Amazon Web Services (AWS) is a great place to utilize virtually unlimited storage and compute for your enterprise IT needs. It also gives you the ability to scale IT resources up and down without having to rely on big capital expenditures upfront. This can speed your time to market, or at the very least give a good idea of the IT cost and/or feasibility of new IT projects.
However, this is a double-edged sword.
This ease of use of AWS and its cost-per-hour type of billing can become expensive if not monitored and controlled. Think of it as a personal credit card, which can be used when you need that immediate purchase but don’t have the cash in your wallet or purse. We know this is dangerous on many levels.
Your AWS resources running 24×7 is like a high credit card interest rate, building more debt until you pay your balance. You might have started the large EC2 machine with the intention to turn it off when you were done using it, but did you? How about all of the others on your team? Are they disciplined enough to do this? Do they pay down their credit cards to zero each month?
If you don’t shut down your AWS EC2 instances, you are continually billed even if you are not actively using them. If you run it, AWS will bill you. AWS will not automatically tell you that you are running its machines without any benefit. Why would it? Similarly, if you copy your data to many different areas in AWS, you’re getting billed for that redundancy.
Just like with your credit card issuer, there can be “hidden” fees with AWS that you don’t realize until you get the bill. For instance, data download costs. It’s easy to get you to upload data — it’s unlimited and free! However, the more you upload, the more data storage costs you incur. Also, if you want the data out to you or a collaborator outside your organization, that will cost you, too (though you can check a box for an external user and have them billed for the cost).
How about Glacier, AWS’ bulk storage service? Cheaper, right? Sure, but if you want your data out of Glacier, there is an additional cost to “rehydrate” that data back to AWS Simple Storage Service (S3). Then you get the same cost to download it — a double charge.
AWS does allow accounts to have a certain amount of data downloads free per month, but for larger data sizes this won’t save you much. For larger downloads, there are cheaper tiers for larger data sizes. Ultimately, there are two extremes if you need to download large datasets : 1) rip the Band-Aid off and take the charge as fast as it will download, or 2) bleed it down slowly using as much of the free monthly pricing as possible. Most will pick something in the middle.
AWS can charge you for other various services, which may or may not be significant for your AWS use, but those costs should be considered. My team and I have begun to dig into our use of AWS services, and though we are still early in our overall process, here are a couple of helpful tips we have found:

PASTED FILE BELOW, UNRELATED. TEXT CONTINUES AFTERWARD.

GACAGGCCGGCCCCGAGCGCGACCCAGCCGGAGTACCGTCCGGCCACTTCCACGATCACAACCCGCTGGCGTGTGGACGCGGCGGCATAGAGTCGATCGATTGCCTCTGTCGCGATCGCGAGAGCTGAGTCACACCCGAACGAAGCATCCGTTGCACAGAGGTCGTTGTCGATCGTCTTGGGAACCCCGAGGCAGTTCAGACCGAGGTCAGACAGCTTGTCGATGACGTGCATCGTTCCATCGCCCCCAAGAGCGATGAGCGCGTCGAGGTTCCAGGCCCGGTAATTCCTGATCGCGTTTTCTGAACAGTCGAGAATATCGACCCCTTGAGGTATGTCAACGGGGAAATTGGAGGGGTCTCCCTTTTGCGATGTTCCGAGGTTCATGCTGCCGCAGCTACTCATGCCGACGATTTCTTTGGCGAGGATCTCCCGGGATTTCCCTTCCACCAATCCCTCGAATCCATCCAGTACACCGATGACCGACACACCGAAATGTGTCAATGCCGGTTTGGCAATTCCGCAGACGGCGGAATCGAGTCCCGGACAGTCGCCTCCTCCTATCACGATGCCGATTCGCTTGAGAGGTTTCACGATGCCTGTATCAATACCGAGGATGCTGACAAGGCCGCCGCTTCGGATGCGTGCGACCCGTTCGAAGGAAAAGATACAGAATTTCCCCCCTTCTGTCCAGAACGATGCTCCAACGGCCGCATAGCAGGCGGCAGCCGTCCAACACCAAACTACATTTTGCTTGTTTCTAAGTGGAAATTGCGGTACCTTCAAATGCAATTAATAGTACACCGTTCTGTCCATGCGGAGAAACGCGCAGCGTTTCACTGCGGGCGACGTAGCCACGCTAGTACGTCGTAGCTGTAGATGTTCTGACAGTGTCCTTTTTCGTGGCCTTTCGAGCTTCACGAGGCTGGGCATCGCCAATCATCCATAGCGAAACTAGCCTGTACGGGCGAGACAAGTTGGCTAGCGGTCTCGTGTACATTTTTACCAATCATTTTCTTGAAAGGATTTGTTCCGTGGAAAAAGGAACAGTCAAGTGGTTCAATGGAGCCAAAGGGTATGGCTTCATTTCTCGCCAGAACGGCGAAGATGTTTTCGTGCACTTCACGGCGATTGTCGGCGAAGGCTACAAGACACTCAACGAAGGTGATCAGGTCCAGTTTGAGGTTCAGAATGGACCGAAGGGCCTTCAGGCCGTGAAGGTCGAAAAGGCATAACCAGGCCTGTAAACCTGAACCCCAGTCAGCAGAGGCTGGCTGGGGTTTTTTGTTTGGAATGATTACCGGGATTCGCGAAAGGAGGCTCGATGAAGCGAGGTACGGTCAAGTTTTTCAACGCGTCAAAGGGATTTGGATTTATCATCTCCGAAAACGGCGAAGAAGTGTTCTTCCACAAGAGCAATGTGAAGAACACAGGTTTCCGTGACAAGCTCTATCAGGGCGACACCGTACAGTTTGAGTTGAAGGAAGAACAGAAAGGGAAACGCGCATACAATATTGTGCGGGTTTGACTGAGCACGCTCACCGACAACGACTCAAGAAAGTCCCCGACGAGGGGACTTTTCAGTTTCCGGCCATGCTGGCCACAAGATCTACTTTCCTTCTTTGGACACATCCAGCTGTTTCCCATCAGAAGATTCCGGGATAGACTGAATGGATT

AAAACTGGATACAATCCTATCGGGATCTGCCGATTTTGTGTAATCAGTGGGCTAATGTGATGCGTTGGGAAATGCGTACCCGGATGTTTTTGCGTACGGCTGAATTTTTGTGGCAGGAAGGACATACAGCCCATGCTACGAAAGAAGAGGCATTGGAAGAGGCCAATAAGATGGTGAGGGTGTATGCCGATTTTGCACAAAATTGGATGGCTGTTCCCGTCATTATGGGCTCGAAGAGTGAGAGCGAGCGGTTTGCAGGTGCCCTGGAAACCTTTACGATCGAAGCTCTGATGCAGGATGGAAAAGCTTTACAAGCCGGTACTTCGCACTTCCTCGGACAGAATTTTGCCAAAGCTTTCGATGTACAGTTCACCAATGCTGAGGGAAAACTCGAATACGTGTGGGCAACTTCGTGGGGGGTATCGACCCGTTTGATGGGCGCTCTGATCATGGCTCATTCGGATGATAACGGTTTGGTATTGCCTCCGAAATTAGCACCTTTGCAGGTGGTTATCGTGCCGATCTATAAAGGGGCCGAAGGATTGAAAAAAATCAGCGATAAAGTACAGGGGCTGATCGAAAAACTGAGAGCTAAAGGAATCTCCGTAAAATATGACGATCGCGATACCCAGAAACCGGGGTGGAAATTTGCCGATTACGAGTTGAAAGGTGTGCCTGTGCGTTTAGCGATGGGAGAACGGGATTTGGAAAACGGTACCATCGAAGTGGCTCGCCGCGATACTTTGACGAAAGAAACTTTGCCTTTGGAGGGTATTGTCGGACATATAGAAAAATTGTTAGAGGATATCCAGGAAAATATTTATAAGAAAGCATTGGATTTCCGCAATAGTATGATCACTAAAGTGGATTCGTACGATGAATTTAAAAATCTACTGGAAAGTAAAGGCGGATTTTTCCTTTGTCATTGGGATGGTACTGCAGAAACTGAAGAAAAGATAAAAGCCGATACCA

Just like you shouldn’t look at your weight on the scale every day, don’t look at your AWS costs every day. It can become an obsession and you will lose focus on the larger picture. I would suggest looking at it weekly or biweekly, depending on the size or your current AWS resources and what your budget is with AWS.
AWS does give some tools for looking at the billing in its interface, which is a good place to start. In particular, there is a free tool to analyze your costs and AWS will produce a report that recommends cost-saving actions. Use it — it can give you some initial insights and start discussions with your team and end users.
As you get more comfortable with the billing and how things are charged, start looking at your billing in aggregate, particularly over time. For us, we downloaded the details from AWS (in text files), opened it in Excel and started to dig into the AWS breakdown. We had a fair amount of services running, but the files aren’t big and are appropriately labeled so you can understand the data. You might be shocked by what you see, or it might be obvious.
Do this visually if you can, meaning charts and graphs. This can be powerful as you begin to build processes around AWS resources in the future. Look for trends and points of weakness, or areas where you don’t understand the billing and why it occurred. We have good representatives at AWS who were able to help us with our questions.
Create an action plan. Even if you have a good handle on your costs, this can quickly change. Be proactive and look for ways to monitor and control costs. For us, we had enough cost and AWS services where we could not focus on all of them at once. We created a small grid that helped us prioritize what we should address first. Below were our four categories, which we addressed in this order:
- Easy to implement, high cost savings
- Easy to implement, low cost savings
- Harder to implement, high cost savings
- Harder to implement, low cost savings
Doing them in this order allowed us to concentrate on items we could address quickly and see results in our bill. This created the momentum we needed, and we were also able to show our leadership progress.
Lastly, as your team progresses, add a defined process to evaluate the use of new or expanded services in AWS. Best practice would suggest doing this before any new or expanded AWS services are implemented. The more defined and transparent, the better. This might be hard to attain at first. Also, as your organization matures, look to automate your billing analysis, creating dashboards, alerts and monitoring as needed.